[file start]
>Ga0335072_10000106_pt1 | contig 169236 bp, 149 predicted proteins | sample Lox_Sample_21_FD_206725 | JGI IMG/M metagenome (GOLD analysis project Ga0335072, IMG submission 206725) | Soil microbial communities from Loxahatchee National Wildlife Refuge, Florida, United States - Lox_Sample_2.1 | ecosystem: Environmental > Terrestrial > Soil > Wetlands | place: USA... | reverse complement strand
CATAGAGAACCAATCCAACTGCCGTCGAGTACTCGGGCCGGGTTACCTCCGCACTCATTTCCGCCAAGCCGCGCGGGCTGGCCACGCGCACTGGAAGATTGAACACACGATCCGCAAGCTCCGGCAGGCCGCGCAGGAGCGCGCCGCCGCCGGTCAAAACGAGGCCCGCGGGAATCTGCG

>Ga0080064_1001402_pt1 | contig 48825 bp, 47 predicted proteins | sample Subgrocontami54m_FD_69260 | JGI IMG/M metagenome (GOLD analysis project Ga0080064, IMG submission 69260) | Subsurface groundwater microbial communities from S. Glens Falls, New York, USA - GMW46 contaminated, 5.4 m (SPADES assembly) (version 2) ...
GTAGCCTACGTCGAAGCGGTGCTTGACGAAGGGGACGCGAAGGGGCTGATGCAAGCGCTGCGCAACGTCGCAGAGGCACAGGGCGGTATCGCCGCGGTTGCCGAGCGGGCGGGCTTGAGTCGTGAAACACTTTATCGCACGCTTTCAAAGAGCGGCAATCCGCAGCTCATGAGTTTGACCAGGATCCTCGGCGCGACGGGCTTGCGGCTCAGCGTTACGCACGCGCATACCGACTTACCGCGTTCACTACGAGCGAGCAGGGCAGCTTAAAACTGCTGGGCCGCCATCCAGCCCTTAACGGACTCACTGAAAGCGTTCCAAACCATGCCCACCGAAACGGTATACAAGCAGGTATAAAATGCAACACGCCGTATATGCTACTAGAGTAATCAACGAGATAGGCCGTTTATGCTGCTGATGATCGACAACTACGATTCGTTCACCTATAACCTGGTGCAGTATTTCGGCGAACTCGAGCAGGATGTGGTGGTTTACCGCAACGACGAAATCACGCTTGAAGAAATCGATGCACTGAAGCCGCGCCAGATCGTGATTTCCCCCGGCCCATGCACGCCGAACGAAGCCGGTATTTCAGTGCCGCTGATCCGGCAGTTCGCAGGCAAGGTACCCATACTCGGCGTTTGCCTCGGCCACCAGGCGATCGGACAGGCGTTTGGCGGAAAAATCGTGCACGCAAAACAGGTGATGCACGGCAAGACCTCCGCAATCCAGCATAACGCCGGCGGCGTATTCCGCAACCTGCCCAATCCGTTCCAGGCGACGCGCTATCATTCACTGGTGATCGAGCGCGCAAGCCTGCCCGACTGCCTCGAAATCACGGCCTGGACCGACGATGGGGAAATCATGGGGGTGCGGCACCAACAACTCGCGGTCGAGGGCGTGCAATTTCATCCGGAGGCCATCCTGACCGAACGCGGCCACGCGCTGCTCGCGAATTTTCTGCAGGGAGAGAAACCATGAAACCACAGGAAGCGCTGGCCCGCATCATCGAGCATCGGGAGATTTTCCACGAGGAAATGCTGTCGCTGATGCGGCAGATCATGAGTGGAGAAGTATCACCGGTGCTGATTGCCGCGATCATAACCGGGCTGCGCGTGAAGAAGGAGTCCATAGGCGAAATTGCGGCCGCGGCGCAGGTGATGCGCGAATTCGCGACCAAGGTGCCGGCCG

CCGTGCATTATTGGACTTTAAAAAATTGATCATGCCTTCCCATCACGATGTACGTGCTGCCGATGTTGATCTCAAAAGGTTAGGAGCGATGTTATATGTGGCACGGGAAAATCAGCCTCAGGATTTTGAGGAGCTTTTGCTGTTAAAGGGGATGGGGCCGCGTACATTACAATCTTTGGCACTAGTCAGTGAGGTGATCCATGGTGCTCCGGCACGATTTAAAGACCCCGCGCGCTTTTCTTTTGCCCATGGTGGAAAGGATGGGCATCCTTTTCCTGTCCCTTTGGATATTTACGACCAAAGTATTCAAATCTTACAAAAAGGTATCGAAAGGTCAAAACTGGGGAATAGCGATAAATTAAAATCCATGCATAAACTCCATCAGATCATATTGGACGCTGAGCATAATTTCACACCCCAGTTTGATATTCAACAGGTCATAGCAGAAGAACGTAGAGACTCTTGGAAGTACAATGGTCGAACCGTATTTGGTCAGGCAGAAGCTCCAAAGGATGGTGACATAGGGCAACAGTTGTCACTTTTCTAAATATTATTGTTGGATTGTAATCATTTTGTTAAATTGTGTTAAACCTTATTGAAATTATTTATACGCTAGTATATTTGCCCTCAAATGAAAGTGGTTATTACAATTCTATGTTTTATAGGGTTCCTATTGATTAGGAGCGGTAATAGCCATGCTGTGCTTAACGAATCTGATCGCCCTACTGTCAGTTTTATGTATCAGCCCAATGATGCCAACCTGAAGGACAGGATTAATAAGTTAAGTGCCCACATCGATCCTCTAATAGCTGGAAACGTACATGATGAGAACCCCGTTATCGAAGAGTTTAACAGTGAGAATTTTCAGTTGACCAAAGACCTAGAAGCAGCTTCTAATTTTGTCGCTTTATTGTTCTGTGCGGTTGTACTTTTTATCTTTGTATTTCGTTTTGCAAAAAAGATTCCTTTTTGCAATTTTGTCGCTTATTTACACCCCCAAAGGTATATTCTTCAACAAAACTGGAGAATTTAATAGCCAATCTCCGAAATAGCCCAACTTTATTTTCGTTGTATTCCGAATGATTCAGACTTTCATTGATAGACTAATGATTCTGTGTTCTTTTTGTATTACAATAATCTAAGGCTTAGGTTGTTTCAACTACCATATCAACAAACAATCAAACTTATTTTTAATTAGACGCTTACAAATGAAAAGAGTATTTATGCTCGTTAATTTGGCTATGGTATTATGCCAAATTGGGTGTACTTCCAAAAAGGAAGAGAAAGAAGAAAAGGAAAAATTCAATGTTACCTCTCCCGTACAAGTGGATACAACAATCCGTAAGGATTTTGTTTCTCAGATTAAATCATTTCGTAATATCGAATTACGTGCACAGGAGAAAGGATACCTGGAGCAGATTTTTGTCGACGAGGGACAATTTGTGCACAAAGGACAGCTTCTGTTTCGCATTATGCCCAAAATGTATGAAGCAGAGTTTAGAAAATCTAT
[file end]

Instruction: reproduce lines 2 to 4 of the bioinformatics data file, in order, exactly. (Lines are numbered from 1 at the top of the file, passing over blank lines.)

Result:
CATAGAGAACCAATCCAACTGCCGTCGAGTACTCGGGCCGGGTTACCTCCGCACTCATTTCCGCCAAGCCGCGCGGGCTGGCCACGCGCACTGGAAGATTGAACACACGATCCGCAAGCTCCGGCAGGCCGCGCAGGAGCGCGCCGCCGCCGGTCAAAACGAGGCCCGCGGGAATCTGCG

>Ga0080064_1001402_pt1 | contig 48825 bp, 47 predicted proteins | sample Subgrocontami54m_FD_69260 | JGI IMG/M metagenome (GOLD analysis project Ga0080064, IMG submission 69260) | Subsurface groundwater microbial communities from S. Glens Falls, New York, USA - GMW46 contaminated, 5.4 m (SPADES assembly) (version 2) ...
GTAGCCTACGTCGAAGCGGTGCTTGACGAAGGGGACGCGAAGGGGCTGATGCAAGCGCTGCGCAACGTCGCAGAGGCACAGGGCGGTATCGCCGCGGTTGCCGAGCGGGCGGGCTTGAGTCGTGAAACACTTTATCGCACGCTTTCAAAGAGCGGCAATCCGCAGCTCATGAGTTTGACCAGGATCCTCGGCGCGACGGGCTTGCGGCTCAGCGTTACGCACGCGCATACCGACTTACCGCGTTCACTACGAGCGAGCAGGGCAGCTTAAAACTGCTGGGCCGCCATCCAGCCCTTAACGGACTCACTGAAAGCGTTCCAAACCATGCCCACCGAAACGGTATACAAGCAGGTATAAAATGCAACACGCCGTATATGCTACTAGAGTAATCAACGAGATAGGCCGTTTATGCTGCTGATGATCGACAACTACGATTCGTTCACCTATAACCTGGTGCAGTATTTCGGCGAACTCGAGCAGGATGTGGTGGTTTACCGCAACGACGAAATCACGCTTGAAGAAATCGATGCACTGAAGCCGCGCCAGATCGTGATTTCCCCCGGCCCATGCACGCCGAACGAAGCCGGTATTTCAGTGCCGCTGATCCGGCAGTTCGCAGGCAAGGTACCCATACTCGGCGTTTGCCTCGGCCACCAGGCGATCGGACAGGCGTTTGGCGGAAAAATCGTGCACGCAAAACAGGTGATGCACGGCAAGACCTCCGCAATCCAGCATAACGCCGGCGGCGTATTCCGCAACCTGCCCAATCCGTTCCAGGCGACGCGCTATCATTCACTGGTGATCGAGCGCGCAAGCCTGCCCGACTGCCTCGAAATCACGGCCTGGACCGACGATGGGGAAATCATGGGGGTGCGGCACCAACAACTCGCGGTCGAGGGCGTGCAATTTCATCCGGAGGCCATCCTGACCGAACGCGGCCACGCGCTGCTCGCGAATTTTCTGCAGGGAGAGAAACCATGAAACCACAGGAAGCGCTGGCCCGCATCATCGAGCATCGGGAGATTTTCCACGAGGAAATGCTGTCGCTGATGCGGCAGATCATGAGTGGAGAAGTATCACCGGTGCTGATTGCCGCGATCATAACCGGGCTGCGCGTGAAGAAGGAGTCCATAGGCGAAATTGCGGCCGCGGCGCAGGTGATGCGCGAATTCGCGACCAAGGTGCCGGCCG